Sex & Relationships

Slut Shame: Attacking Women for Their Sex Lives

In 2011, it’s still considered perfectly acceptable to attack women based on their supposed sluttiness.
On January 26, Loren Feldman wrote an open letter to media personality Julia Allison’s father, alleging to her expertise at oral sex and her promiscuity. The post, which has since been removed, is a prime example of the ease with which the accusation of being a slut is still hurled at women as a way to shame and degrade them.

Allison has plenty of company. To name a few, sex bloggers Kendra Halliday, aka The Beautiful Kind, who lost her job when a technical glitch outed her real name, and Lena Chen, who found herself paired with the Gawker headline “Worst Overshare Anywhere Ever” after posting a photo of herself after her boyfriend had ejaculated on her face. The Today Show’s Kathie Lee Gifford inspired a petition after she told Jersey Shore reality star Snooki that she should “value herself more. Don’t give yourself away to just any jerk, okay?” Slut-shaming can happen to anyone⎯well, any woman. Maybe you’ve written about your sex life, or maybe you’ve just been bold enough to express the fact that you don’t want to have kids. Maybe you wore a revealing outfit on a red carpet (see January Jones’ Golden Globes dress) or Tweeted a cleavage photo (Meghan McCain).

Lilit Macus, editor of, wrote an essay for the New York Post about why she didn’t want to have children and was told, basically, that she’s a big ol' slut too. “In the past, most of the comments directed at me had been about selfishness or not doing my ‘duty’ as a woman by having kids, and I think this is because I grew up in a conservative part of the country where most of my peers married and had kids young,” says Marcus. “But the responses to the Post article claimed I was a loose woman or that my desire not to have kids meant that I was sleeping around.” The assumption that women “owe” our bodies for procreation and that if we use them for pleasure instead (or in addition), we are somehow going against nature is part of the backdrop that encourages this type of thinking.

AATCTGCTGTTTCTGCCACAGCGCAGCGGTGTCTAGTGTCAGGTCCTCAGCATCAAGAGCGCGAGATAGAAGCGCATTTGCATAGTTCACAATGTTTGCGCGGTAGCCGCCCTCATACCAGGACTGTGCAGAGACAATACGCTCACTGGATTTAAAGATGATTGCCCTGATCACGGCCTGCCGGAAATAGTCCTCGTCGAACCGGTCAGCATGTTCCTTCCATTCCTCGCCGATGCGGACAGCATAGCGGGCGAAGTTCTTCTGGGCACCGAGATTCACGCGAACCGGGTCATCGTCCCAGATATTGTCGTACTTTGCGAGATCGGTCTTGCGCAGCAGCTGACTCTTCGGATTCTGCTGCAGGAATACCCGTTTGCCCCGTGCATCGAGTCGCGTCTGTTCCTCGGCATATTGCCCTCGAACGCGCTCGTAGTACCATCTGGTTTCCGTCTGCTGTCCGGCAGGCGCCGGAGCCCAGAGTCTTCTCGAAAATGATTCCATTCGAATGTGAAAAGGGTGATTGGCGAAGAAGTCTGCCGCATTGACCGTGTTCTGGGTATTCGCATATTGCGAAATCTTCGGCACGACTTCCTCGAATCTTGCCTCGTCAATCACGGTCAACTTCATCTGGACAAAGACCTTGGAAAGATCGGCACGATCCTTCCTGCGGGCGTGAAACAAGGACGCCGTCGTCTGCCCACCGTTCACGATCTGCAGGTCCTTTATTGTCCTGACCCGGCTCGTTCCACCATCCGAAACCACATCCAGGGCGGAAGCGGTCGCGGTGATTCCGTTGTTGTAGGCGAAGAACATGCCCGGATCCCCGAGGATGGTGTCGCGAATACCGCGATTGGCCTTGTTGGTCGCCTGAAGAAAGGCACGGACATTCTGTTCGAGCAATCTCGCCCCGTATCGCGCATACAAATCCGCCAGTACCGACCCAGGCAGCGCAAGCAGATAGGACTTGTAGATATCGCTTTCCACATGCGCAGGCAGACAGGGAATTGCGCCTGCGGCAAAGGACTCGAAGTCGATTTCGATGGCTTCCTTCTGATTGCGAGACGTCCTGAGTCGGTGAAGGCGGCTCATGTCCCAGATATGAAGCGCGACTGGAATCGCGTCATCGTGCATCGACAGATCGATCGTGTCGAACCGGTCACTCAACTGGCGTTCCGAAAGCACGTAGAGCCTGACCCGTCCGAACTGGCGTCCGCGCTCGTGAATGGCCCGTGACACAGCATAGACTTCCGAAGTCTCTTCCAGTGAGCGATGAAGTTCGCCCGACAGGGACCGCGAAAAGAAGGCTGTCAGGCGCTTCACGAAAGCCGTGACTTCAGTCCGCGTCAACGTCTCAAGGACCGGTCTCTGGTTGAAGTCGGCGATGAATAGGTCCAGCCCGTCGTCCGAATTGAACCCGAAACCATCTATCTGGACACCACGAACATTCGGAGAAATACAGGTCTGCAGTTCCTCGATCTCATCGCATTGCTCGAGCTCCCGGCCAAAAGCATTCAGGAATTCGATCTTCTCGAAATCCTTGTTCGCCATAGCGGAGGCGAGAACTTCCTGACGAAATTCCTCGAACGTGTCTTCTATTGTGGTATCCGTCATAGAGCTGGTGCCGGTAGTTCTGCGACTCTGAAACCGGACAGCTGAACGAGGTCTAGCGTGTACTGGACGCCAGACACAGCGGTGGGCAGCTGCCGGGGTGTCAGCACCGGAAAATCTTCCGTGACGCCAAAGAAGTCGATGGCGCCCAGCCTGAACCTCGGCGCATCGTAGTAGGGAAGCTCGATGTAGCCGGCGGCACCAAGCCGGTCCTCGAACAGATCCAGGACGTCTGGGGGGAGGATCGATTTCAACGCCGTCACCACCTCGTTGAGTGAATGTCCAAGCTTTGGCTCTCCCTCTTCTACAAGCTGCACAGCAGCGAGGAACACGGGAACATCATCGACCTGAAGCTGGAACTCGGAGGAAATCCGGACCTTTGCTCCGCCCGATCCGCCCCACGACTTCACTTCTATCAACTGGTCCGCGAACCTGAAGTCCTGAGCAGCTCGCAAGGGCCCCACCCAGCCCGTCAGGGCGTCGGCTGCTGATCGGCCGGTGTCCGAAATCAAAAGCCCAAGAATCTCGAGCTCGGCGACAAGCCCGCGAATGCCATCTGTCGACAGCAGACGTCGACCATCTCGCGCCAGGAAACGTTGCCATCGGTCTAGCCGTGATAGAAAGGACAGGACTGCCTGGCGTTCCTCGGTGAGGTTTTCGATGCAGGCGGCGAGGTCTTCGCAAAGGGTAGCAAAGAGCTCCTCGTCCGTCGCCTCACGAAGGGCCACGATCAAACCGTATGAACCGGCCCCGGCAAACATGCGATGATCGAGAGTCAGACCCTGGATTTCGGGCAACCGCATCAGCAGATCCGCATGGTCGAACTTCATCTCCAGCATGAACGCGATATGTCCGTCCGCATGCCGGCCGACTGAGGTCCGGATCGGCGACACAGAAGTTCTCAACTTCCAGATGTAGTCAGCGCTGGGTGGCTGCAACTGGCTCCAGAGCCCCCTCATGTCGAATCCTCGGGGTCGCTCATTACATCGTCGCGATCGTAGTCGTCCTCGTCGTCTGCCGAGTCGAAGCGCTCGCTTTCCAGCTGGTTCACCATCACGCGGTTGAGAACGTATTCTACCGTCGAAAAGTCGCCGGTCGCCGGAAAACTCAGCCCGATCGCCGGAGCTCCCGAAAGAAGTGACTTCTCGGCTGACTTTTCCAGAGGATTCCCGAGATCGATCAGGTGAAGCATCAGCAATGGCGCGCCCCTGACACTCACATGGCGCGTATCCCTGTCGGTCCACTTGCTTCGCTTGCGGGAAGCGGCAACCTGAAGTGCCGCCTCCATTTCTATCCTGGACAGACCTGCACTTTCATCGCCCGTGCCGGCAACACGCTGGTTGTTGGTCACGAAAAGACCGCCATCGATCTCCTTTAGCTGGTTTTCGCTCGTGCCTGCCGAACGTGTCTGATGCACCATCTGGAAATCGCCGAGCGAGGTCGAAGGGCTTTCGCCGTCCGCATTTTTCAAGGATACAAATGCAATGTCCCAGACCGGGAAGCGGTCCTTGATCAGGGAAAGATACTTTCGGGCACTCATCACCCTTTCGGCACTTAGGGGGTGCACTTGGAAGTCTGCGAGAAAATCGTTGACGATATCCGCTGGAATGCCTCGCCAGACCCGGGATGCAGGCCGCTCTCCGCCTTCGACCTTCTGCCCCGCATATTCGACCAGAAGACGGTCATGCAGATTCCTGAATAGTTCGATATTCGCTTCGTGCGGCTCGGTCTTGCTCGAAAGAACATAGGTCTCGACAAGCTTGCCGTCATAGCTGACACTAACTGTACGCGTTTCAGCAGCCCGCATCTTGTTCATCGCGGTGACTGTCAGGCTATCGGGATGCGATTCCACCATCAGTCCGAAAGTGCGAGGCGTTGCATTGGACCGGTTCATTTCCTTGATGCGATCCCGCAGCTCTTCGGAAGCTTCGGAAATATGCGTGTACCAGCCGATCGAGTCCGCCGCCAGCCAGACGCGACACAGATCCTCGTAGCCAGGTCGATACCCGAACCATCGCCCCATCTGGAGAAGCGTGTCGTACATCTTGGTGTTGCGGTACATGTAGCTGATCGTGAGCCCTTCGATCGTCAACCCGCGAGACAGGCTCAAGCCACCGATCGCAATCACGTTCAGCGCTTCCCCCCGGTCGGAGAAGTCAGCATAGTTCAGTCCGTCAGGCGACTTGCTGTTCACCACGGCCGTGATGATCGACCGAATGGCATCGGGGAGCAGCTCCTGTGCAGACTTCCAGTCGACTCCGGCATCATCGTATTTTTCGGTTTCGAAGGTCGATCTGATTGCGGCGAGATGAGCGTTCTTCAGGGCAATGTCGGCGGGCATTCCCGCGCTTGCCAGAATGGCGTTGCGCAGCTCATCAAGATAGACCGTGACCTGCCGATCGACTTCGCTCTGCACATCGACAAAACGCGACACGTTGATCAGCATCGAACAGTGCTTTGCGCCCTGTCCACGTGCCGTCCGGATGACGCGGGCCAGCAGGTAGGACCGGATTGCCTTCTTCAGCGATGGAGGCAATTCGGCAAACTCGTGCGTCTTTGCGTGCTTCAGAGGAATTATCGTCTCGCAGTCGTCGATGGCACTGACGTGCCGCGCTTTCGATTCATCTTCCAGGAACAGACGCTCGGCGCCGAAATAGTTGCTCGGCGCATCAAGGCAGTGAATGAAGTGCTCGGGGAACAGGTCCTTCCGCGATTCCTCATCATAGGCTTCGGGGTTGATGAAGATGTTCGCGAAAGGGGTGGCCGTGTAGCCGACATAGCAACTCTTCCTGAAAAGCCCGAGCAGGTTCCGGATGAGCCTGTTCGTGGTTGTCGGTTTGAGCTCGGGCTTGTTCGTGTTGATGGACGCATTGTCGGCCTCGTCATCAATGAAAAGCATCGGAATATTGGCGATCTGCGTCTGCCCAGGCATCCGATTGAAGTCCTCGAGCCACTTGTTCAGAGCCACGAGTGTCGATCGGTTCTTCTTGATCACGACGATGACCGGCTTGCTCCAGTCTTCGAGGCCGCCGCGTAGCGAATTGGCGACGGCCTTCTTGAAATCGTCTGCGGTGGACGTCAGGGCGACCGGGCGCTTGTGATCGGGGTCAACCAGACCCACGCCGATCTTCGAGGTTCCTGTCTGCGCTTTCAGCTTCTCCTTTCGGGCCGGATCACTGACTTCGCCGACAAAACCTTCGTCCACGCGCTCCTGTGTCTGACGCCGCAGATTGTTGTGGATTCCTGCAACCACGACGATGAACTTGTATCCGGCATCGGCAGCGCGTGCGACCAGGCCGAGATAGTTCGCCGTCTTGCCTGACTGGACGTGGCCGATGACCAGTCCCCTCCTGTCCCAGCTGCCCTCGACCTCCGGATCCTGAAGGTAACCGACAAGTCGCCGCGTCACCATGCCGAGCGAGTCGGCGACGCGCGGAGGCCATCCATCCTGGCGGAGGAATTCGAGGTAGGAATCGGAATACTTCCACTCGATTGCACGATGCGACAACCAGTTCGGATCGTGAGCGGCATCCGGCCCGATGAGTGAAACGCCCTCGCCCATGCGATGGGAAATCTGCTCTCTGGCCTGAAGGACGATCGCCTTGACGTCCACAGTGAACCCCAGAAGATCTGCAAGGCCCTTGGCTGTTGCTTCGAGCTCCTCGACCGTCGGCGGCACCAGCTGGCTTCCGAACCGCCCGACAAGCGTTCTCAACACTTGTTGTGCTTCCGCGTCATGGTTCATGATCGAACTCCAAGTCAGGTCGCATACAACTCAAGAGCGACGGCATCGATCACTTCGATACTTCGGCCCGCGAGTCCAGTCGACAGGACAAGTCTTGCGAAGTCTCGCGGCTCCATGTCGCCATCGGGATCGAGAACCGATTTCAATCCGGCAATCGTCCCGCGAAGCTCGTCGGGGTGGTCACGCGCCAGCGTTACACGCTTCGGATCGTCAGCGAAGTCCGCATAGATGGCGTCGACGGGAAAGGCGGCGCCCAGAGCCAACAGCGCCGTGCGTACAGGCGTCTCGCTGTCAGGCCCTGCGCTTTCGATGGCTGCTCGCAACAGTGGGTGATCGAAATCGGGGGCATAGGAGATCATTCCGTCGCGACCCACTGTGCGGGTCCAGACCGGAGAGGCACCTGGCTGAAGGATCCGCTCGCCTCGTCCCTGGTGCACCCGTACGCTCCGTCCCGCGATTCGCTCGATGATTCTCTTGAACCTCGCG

Author Kerry Cohen is an example of a woman who’s explicitly embraced her sexuality in her memoir Loose Girl: A Memoir of Promiscuity, only to be told that she “wasn’t slutty enough” to truly call herself a slut, proudly or otherwise. After Marie Claire ran a piece on her calling her a “sex addict” (a term she didn’t use to describe herself), Jezebel asked, “Is ‘Sex Addict’ Memoirist Kerry Cohen Even Actually a Slut?” The lesson Cohen took away is that there are nuances to who’s allowed to use the term. “It's interesting because slut-shaming has morphed lately and now you can either get shamed for being a slut, or you can get shamed for not being the right kind of slut (meaning, you aren't proud enough of your slutdom).”

Yet there are those who make the case for slut-shaming, explicitly even. Blogger Susan Walsh is one of them. At, she repeatedly encourages readers to call out sluts, for their own good. She writes approvingly of the much-discussed recent book Premarital Sex in America: How Young Americans Meet, Mate and Think About Marrying by Mark Regnerus and Jeremy Uecker, and concludes, “Women are better off when the number of promiscuous women is low. If you are not promiscuous, it is very much in your best interest for your female peers to reject random hookups as well. We may not want to pillory sluts, but societies have always had social contracts to benefit the whole group. There is strength in numbers.”